Groupthink doesn't live here, critical thought does.
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Ridley Scott, the director responsible for one of the most iconic and terrifying sci-fi films in history, flops with a prequel/sequel that might be pretty to look at but leaves much to be desired. If you can’t make a franchise picture that serves as a stand-alone film, why bother?
Among its multitude of conceptual and practical errors is this film’s casting of actors whose performances fail to hold a candle to that of the original film’s impeccable cast. Katherine Waterston is no Sigourney Weaver, not even close. She doesn’t have the steel or the physical statue for her role as Daniels, an astronaut who seems better suited for melodrama than sci-fi suspense. Waterston doesn’t have Weaver’s since of determination and reflexive instincts.
If you’ve recently watched Scott’s original film, you can’t help but be struck by the lack of cohesion between characters in “Alien: Covenant” compared to those on display in “Alien.” Each actor in “Covenant” seems to be off doing their own thing. For all of the critical praised constantly being poured on Michael Fassbender (he plays twin androids in “Covenant”), he’s no match for “Alien’s” Ian Holm, an actor of towering gravitas whose gruesome revelation as an android gave audiences a jolt.
As well, Danny McBride’s ham-sandwich performance as flight captain Tennessee is a far cry from Tom Skerritt’s Dallas. And the list goes on. There is a case to be made that today’s acting pool simply aren’t as skilled as actors of the ‘70s. Billy Crudup or Yaphet Kotto? Let’s just say that Crudup is boxing way outside his weight class.
“Alien: Covenant’s” lightweight performances eventually take second place to the film’s cobbled-together storyline that feels obligated to force gratuitous violence (with sex) whenever screenwriters John Logan (co-screenwriter on “Skyfall”) and script newbie Dante Harper feel the story lagging, something this film does plenty of regardless of their attempts to distract that there isn’t much of a story here to begin with.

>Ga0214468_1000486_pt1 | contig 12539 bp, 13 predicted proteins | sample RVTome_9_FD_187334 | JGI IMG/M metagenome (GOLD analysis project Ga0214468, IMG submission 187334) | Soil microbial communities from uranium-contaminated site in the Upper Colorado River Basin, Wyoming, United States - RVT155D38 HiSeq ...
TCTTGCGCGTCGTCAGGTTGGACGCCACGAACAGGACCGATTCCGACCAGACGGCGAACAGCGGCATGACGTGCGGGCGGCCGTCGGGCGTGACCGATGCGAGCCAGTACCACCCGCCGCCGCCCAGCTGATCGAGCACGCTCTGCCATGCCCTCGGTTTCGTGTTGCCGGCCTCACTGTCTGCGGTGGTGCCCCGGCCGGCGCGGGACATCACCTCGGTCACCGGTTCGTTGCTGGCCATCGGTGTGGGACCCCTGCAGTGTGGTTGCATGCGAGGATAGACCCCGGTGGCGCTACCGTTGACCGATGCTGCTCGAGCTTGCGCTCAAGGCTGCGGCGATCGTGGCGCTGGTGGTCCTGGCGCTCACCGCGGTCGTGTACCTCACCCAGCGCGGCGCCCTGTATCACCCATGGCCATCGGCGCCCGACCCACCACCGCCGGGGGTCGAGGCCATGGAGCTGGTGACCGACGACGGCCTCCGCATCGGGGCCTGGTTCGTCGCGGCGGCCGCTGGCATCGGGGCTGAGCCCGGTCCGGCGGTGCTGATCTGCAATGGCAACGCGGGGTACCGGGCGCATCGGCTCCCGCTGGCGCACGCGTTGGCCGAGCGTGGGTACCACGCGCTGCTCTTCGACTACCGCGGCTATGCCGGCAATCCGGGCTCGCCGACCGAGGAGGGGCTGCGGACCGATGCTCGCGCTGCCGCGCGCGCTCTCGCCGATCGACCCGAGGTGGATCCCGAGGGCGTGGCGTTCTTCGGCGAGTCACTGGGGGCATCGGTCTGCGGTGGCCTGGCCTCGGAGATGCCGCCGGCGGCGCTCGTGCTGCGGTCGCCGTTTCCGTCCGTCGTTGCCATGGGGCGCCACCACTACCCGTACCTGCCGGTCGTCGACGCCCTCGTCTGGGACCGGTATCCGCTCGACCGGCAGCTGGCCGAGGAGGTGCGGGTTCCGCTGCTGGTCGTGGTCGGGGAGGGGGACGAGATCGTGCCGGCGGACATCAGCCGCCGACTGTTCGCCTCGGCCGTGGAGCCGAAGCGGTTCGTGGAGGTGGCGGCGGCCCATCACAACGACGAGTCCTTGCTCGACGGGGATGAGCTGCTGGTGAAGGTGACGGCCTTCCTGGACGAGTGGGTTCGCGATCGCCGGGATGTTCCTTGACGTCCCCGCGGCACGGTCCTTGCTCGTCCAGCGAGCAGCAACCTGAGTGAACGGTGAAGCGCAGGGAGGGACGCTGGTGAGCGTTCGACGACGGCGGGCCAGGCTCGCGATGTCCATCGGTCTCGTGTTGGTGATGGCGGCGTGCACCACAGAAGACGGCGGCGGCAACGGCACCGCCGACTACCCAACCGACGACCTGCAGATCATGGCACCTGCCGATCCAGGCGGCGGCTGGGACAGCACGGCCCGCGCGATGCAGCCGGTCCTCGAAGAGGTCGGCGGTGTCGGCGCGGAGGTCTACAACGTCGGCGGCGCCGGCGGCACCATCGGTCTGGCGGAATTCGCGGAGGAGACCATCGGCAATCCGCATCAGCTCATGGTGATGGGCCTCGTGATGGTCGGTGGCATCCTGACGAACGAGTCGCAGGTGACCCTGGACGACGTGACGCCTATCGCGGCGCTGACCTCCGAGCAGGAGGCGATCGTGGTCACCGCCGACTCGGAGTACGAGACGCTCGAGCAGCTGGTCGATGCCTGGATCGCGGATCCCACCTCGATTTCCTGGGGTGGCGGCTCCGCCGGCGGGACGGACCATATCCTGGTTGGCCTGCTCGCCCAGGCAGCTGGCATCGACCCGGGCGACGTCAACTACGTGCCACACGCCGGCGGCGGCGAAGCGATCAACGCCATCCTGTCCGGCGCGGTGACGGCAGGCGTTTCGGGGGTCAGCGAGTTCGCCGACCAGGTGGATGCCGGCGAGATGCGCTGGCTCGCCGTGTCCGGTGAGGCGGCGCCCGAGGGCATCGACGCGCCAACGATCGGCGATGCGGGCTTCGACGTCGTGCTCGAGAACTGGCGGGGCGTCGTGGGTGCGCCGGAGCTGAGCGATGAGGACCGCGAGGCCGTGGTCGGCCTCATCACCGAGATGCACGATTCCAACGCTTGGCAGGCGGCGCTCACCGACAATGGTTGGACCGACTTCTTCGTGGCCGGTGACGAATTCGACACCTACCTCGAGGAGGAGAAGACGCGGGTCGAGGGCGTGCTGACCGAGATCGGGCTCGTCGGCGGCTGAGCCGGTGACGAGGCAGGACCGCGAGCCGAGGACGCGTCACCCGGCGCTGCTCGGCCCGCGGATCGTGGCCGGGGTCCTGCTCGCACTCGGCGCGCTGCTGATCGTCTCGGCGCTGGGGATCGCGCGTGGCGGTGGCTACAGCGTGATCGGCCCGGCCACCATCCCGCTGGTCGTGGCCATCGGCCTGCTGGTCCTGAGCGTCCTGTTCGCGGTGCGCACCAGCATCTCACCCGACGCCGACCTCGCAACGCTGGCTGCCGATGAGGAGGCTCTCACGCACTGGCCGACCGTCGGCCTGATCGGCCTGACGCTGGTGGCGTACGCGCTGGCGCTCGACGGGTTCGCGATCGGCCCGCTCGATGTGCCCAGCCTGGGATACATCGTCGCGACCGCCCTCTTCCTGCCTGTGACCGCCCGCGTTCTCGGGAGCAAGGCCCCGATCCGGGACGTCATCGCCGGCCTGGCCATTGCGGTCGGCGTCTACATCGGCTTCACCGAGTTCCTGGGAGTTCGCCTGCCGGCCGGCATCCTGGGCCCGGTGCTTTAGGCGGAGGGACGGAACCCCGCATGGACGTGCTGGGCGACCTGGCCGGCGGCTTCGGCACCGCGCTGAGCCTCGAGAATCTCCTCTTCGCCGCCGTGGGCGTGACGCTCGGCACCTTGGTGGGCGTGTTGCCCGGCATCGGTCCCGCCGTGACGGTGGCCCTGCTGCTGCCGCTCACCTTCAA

Where “Alien” had a determinedly anti-corporate subtext running through the film, “Covenant” bends a knee to imperialist overreach under the guise of searching for mankind’s creator. Barf. “Covenant’s” opening scene is an overwrought attempt to steal a glimmer of magic from the ending of Stanley Kubrick’s “2001: A Space Odyssey.”
In the scene, an uncredited Guy Pierce reprises his role as Peter Weyland from Ridley Scott’s even more disappointing “Alien” franchise installment “Prometheus.” Screenwriting instructors looking for an abysmal example of exposition, will gravitate to this train wreck opener wherein Pierce’s egomaniac order his android to bring him a cup of tea. I’m sure you could open a sci-fi movie on a weaker leg, but I can’t imagine how.
Once you make it past this film’s disappointing set-up, you will only feel yourself sinking into more discontent after the Covenant spaceship’s crew decide to neglect the 2000 colonists and 1000 embryos onboard the ship in order to follow a signal coming from an unknown planet. Couldn't the screenwriters find a new trope to push the action? Reusing the same one from the first "Alien" movie just feels cheap and lazy.
A baloney script, poor casting, lame performances, and an unfocused production design make for a second-rate sci-fi movie that is nothing more than a pathetic knock-off of the original. Go back and watch “Alien” (1978) or James Cameron’s “Aliens” (1986), or even David Fincher’s “Alien 3” (1992). Each one is a dozen times better than this waste of time.